11.3 million wireless subscribers of Rogers communication went offline on Friday when the company faced a major outage to its cellular, internet and cable services. A NetBlocks report revealed a quarter of Canada’s internet traffic went down during the day.
Who orchestrated this telecom crisis in Canada?
Who was responsible for this outage and how did it happen? So far, we don’t have a satisfactory answer to the question. Many blame a lack of competition in the Canadian telecom sector.
The country’s telecom sector is dominated by three large carriers – Rogers, BCE Inc. and Telus Corp. This is indeed concerning and more players should be encouraged to enter the fray.
Vass Bednar, executive director of McMaster University’s master of public policy program, said that “The outage is illuminating the general lack of competition in telecommunications in Canada.”
The China angle
But why is no one discussing about the elephant in the room? As columnist Byron Hackett writes in his blog, “this could very well be an attack on our democracy, from somewhere like Russia or China.” The prime suspect here is China, given the communist nation’s incessant attempts at magnifying its stakes in the Canadian market.
It’s worth noting that it was only last year when the Canadian government had forced Chinese company CMlink out of its telecom market, citing national security risks. In May this year, Canada banned telecoms giants Huawei and ZTE from Canadian 5G networks.
You see, the threat posed by these Chinese companies to Canada’s national security is so obvious that even a China-dove leader like Justin Trudeau has not shied away from belling the cat. So, China is livid. China’s official pamphlet Global Times had warned soon after the ban that countermeasures will be taken, and Canada will have to face the consequences.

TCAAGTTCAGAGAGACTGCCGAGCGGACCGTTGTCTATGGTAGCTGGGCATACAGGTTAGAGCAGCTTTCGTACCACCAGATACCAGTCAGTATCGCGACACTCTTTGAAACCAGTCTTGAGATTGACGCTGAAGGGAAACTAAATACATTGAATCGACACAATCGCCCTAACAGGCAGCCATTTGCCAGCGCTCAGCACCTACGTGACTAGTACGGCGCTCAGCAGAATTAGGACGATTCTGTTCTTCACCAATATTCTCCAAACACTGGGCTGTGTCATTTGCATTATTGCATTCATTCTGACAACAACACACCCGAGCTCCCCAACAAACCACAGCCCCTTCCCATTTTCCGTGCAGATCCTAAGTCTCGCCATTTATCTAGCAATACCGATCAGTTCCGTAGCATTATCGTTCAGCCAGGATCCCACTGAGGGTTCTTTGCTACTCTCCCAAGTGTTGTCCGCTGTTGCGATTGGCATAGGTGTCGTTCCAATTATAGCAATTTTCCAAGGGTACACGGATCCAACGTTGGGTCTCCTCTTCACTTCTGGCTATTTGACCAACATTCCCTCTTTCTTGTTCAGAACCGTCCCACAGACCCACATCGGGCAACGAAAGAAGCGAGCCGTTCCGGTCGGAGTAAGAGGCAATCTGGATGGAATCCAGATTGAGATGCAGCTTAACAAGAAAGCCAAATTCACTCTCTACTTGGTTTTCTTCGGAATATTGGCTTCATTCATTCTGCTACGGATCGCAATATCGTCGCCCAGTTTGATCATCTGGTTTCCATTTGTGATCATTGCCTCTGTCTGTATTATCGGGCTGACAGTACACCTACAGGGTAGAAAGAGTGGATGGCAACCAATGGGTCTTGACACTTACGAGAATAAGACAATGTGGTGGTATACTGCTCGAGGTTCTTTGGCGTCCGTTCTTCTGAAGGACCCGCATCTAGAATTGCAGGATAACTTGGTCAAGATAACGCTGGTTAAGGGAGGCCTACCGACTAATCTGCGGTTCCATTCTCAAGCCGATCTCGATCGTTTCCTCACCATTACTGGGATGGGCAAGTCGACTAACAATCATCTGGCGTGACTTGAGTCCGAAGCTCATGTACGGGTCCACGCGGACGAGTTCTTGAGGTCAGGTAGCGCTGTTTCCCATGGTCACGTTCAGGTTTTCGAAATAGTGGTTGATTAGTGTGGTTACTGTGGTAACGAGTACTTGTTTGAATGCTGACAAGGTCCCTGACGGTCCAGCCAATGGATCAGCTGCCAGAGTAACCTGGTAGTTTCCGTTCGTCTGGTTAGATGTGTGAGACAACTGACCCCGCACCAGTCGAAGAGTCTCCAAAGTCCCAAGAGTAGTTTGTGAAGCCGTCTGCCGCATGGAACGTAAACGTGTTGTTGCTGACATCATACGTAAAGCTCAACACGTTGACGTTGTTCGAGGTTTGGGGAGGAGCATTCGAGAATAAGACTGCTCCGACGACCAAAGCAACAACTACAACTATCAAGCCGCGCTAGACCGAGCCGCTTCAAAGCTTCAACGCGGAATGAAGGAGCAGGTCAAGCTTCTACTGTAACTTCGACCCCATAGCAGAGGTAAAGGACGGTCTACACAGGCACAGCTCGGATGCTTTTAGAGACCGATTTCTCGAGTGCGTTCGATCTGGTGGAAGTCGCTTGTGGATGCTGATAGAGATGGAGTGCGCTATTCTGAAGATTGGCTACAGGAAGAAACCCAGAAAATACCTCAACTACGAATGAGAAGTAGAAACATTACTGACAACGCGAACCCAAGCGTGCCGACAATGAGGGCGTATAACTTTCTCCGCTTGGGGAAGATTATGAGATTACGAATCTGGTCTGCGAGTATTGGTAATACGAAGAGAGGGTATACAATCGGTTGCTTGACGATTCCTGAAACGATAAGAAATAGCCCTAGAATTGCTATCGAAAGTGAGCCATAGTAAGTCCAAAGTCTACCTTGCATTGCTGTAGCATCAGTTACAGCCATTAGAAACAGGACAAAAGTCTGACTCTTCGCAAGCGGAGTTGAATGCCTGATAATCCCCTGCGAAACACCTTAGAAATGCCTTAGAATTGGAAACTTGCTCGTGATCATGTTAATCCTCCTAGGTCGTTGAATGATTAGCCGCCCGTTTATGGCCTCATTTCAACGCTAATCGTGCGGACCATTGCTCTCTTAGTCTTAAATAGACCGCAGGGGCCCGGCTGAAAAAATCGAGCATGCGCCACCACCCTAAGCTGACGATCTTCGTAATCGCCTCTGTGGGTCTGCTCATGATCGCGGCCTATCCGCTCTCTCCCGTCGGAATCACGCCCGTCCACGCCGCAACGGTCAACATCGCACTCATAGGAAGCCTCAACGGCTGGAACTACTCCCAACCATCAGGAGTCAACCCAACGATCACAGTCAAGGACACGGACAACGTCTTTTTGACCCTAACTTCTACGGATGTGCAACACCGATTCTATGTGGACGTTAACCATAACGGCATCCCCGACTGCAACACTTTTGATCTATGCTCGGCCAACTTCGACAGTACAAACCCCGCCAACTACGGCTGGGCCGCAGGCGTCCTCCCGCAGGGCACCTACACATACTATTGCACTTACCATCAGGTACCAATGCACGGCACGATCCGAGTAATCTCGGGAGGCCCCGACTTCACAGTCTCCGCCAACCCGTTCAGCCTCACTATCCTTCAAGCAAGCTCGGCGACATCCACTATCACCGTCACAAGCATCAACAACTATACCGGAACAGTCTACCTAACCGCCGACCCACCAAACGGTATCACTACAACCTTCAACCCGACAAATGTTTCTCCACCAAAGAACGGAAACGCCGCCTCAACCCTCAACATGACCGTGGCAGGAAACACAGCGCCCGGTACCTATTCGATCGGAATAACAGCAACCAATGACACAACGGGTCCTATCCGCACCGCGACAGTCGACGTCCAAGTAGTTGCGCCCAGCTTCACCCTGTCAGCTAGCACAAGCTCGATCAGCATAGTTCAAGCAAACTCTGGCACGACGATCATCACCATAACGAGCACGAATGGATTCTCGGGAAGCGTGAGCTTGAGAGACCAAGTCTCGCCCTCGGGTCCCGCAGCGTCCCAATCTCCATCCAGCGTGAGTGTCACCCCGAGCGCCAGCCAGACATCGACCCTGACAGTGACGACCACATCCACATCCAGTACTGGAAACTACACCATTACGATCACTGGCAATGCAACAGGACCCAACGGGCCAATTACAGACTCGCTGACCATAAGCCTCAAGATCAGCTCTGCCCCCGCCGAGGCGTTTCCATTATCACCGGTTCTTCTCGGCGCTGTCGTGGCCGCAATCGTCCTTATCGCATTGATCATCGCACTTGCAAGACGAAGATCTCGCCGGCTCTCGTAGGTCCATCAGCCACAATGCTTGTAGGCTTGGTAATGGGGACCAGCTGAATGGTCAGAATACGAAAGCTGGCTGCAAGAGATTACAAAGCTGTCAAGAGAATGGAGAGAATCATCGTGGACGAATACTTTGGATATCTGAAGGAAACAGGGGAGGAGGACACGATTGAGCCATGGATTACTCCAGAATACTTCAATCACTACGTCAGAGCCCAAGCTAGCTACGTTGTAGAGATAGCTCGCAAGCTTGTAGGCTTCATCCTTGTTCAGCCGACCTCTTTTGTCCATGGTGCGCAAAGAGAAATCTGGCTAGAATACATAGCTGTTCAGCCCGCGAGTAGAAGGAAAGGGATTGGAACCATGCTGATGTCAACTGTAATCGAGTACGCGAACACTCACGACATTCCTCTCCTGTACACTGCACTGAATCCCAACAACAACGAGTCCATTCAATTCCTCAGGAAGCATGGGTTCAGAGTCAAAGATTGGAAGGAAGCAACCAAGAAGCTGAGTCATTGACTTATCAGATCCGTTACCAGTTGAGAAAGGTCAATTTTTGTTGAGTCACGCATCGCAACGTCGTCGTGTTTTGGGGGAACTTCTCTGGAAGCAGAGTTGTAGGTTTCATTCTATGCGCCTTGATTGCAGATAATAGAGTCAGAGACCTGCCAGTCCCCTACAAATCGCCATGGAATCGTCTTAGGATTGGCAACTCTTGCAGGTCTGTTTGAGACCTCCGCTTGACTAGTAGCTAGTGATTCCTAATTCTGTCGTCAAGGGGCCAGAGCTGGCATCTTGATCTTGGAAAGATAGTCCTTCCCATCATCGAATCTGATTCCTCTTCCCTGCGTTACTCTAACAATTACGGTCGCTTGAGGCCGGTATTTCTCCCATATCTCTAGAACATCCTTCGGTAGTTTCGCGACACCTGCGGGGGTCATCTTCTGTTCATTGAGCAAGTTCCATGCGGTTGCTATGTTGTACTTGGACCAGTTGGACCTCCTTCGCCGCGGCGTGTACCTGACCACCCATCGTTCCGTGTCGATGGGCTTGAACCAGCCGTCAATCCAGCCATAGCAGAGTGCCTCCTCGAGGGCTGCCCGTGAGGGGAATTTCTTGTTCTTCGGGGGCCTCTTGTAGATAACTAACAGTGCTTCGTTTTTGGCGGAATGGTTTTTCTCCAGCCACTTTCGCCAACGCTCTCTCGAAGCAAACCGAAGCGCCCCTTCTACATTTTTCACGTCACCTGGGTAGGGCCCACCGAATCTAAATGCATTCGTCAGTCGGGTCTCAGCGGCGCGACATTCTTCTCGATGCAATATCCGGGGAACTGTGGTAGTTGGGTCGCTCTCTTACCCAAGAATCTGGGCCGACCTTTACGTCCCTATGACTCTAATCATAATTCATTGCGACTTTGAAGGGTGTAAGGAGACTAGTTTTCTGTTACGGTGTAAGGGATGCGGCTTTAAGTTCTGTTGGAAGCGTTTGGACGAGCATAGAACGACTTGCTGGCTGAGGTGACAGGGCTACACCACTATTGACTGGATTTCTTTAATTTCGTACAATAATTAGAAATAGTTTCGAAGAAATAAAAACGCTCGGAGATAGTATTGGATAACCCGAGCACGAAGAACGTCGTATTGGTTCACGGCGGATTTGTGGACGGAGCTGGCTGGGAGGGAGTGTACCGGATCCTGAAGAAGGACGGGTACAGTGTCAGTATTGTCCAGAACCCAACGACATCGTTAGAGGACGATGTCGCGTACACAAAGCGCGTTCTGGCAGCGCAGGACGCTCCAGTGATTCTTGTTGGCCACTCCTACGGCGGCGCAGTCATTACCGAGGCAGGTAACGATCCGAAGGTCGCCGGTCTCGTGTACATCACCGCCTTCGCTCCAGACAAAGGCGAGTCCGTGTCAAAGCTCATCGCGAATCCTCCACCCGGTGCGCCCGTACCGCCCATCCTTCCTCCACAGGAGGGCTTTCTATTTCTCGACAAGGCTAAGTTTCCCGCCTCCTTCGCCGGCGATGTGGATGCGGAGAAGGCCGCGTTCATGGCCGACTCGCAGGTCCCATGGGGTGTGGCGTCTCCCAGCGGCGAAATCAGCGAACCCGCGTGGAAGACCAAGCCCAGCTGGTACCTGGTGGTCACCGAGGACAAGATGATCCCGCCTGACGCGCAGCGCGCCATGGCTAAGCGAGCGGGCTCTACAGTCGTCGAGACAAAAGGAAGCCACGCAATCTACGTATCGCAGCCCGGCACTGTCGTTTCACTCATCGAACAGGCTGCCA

China to gain the most from the telecom crisis in Canada
If we connect the dots here, we might come to a conclusion. It’s a foregone conclusion that the telecom crisis that Canada faced on Friday will surely help China market its embattled telecom companies in the country.
People in Canada desperately want an alternative, and even a Chinese option would look viable if such outages grow more frequent. So, China stands to gain the most from such outages hitting the Canadian consumers hard.
Another crucial angle behind the story is Canadian companies’ unabated reliance on Huawei, a proven security risk for Canada. In December, Huawei said Canadian telecoms had spent more than C$700mn on its technology.
Although the government has asked telecom companies to replace Huawei’s equipment with safer options, experts see this as an economically unviable option. But, this overdependence of Canadian telecom companies on Chinese Huawei provides China with the capability to shut down the Canadian telecom market at its whims and fancies. So, what Canada now needs is safe, non-Chinese, national or foreign players, in its telecom market to heat up its telecom sector.
Increased competition would also allow Canadian consumers to access internet and cellular services at cheaper rates. Last year, a study of international cellphone prices by The Markup, a New York data journalism nonprofit, also found Canada in the clear lead in terms of mobile rates. As per a national post report, loading an hour of Netflix using Canadian mobile data was found to cost an average of $12.55, as compared to 43 cents in Italy.
It’s important for Canada to hunt for alternatives to the ‘big three’ of the Canadian telecom market, but this desperation among Canadian users must not allow China a free pass into its sensitive sector.